White Fly marks in Popcorn

White Fly in the Home Popcorn Planting

This year we’ve had a bit of a pest problem in our home garden. It’s not uncommon for a new garden: the bug populations are often out of balance until the predators breed up. Of course, usually these problems are ‘fixed’ with sprays, or traps. We grow organically, so that rules out most sprays immediately.

There are organic sprays available, but we prefer not to use them where possible. They are, at best, a short term solution. Yes, they may temporarily reduce the number of pests in your garden. However, most of them kill good bugs too. If your treatments kill off a single, breeding, predator, you can actually be worse off than you were before.

Our first popcorn planting was a great example of early garden imbalance. It was completely infested by white fly. If I brushed the plants while weeding, a cloud of bugs would rise up. The leaves on the corn where scratched and marked by the insects. Not great since the sap sucking fiends can really weaken plants. The white fly also left it’s mark on the nearby pomegranate tree, and tomato plants.

A crimson pomegranate flower: wonderful variety

White fly can cause even female, pollinated pomegranate flowers to fall from the tree.

There are a number of ways to deal with white fly, including eco oil, sticky fly traps and vacuuming. The problem with these solutions is that while they will remove some of the white fly, they are non-discriminatory. That is, they can also remove many beneficial predator insects.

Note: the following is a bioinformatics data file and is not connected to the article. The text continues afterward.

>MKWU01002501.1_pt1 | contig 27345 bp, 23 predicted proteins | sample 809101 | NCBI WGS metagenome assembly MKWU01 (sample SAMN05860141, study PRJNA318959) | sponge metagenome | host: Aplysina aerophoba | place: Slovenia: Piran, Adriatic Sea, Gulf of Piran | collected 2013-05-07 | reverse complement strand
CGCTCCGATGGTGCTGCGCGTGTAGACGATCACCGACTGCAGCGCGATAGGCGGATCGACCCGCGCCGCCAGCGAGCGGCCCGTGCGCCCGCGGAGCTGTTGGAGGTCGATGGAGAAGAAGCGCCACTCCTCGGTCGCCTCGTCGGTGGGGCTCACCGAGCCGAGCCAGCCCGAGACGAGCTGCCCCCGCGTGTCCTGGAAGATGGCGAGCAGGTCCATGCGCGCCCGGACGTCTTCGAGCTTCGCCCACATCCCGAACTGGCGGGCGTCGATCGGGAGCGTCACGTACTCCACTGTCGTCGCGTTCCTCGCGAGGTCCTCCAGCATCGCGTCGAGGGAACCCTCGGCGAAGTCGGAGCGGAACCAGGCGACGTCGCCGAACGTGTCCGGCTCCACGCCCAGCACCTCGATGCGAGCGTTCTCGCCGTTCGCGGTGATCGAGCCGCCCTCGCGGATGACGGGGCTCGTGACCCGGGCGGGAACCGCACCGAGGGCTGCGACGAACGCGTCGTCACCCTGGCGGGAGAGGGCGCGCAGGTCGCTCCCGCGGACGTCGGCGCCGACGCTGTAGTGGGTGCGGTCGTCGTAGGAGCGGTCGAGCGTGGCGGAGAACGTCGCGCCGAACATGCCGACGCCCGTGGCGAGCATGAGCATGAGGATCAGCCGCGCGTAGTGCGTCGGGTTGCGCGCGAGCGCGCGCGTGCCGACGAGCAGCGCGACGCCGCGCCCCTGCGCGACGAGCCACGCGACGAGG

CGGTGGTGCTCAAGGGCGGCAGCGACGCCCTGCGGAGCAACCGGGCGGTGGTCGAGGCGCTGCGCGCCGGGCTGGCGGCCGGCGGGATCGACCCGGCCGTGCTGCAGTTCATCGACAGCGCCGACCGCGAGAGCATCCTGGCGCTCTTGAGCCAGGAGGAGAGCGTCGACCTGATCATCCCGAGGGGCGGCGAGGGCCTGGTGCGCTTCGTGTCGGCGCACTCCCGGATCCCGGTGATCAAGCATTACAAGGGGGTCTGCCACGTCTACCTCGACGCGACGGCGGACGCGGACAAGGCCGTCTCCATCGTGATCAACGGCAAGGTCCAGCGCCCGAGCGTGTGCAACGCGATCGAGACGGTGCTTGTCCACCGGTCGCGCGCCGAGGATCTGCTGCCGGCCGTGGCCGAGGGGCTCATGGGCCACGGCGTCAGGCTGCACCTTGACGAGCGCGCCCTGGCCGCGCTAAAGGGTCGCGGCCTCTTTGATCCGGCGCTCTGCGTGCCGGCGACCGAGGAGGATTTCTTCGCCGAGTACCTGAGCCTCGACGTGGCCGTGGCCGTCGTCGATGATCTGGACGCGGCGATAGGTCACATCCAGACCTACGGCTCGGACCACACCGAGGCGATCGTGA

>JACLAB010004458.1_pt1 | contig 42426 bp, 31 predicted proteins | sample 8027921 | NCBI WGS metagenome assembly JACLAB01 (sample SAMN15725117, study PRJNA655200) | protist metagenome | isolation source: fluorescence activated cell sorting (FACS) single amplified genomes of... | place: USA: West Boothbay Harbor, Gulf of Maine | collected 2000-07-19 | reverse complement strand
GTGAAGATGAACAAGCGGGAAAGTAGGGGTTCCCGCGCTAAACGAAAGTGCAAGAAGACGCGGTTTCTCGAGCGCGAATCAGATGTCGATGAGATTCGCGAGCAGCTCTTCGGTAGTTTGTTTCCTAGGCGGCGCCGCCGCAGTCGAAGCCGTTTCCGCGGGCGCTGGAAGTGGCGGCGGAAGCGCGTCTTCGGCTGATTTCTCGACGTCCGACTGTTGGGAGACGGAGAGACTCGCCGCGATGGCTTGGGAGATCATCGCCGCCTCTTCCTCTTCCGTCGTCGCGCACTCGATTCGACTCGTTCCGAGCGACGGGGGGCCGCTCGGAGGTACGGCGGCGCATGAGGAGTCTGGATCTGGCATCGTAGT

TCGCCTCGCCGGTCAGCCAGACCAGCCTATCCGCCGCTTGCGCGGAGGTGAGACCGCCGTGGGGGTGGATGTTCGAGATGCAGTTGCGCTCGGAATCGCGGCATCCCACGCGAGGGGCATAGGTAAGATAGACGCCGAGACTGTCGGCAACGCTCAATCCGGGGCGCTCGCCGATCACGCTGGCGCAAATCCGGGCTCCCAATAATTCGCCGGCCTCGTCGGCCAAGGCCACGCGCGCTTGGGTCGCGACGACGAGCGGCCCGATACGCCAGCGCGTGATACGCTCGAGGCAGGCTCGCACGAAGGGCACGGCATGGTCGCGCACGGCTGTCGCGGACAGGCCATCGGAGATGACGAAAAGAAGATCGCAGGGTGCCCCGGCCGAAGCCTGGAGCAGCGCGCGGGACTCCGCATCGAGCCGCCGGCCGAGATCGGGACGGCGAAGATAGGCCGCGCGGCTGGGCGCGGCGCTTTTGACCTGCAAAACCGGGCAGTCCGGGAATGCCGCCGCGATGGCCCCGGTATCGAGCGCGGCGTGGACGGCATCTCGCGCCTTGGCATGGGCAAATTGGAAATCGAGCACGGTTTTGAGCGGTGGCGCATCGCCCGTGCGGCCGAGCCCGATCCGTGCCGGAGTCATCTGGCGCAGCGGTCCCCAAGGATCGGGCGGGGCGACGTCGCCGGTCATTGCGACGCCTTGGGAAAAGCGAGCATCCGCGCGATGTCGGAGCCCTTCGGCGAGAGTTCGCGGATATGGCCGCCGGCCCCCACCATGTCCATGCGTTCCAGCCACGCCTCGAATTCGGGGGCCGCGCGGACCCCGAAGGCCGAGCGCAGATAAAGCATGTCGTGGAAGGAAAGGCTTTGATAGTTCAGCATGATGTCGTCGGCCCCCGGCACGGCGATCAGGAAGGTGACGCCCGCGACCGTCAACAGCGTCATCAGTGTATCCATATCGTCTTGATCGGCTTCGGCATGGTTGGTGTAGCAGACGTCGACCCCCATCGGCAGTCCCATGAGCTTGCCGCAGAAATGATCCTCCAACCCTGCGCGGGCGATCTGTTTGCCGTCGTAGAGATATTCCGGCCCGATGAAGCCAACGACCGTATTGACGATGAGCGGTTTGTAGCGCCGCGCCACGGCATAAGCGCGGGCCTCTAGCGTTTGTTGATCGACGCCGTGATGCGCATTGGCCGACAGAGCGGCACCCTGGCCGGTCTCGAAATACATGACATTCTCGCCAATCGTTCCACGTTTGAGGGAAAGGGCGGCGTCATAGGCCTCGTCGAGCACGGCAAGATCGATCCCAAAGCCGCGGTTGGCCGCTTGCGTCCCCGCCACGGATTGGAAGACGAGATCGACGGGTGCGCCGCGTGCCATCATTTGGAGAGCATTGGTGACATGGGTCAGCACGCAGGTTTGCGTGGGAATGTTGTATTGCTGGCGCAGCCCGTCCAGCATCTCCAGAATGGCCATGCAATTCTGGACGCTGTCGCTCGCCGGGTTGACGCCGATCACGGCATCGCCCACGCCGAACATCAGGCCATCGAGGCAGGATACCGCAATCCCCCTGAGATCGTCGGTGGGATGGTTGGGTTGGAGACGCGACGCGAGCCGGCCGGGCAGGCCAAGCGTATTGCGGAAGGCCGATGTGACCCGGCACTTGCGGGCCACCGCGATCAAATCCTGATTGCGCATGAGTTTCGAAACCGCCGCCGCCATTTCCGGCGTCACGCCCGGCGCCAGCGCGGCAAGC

So, instead of sticky traps or vacuuming I decided to try to attract more predator bugs. Some of the main predators of white fly include ladybugs, lacewings and hoverflies. Luckily, I already had the perfect bait: lots of white fly for them to eat! I also planted some chives and marigolds nearby (their flowers are known to attract predators) and let a few nearby herbs go to seed.


It’s impossible to count the ‘good bugs’ in your garden, but I certainly find more ladybugs when gardening than I did before. Another piece of evidence in our favour is that the white fly has disappeared. The corn has recovered well and has fat cobs forming!

Hopefully a base population of these three predator insects will remain established in the garden. Meaning that next time white fly try to invade, the predators will breed up quickly in response. Ideally they will only lag a day or two behind. Of course, that’s assuming that I keep them supplied with food and the flowers that they like!

Wanna read more about growing popcorn? Check out Chapter One (Planning to Save Seed) and Chapter Three (Planting Methods and Surprising Genetics).


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